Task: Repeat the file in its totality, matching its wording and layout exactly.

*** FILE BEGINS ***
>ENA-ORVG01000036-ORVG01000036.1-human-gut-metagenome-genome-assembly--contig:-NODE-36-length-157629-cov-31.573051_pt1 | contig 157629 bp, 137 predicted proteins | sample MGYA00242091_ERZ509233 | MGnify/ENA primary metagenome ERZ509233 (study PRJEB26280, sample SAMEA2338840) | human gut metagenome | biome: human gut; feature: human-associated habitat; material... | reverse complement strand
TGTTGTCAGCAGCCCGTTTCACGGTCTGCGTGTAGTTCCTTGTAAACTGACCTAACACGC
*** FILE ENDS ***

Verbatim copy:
>ENA-ORVG01000036-ORVG01000036.1-human-gut-metagenome-genome-assembly--contig:-NODE-36-length-157629-cov-31.573051_pt1 | contig 157629 bp, 137 predicted proteins | sample MGYA00242091_ERZ509233 | MGnify/ENA primary metagenome ERZ509233 (study PRJEB26280, sample SAMEA2338840) | human gut metagenome | biome: human gut; feature: human-associated habitat; material... | reverse complement strand
TGTTGTCAGCAGCCCGTTTCACGGTCTGCGTGTAGTTCCTTGTAAACTGACCTAACACGC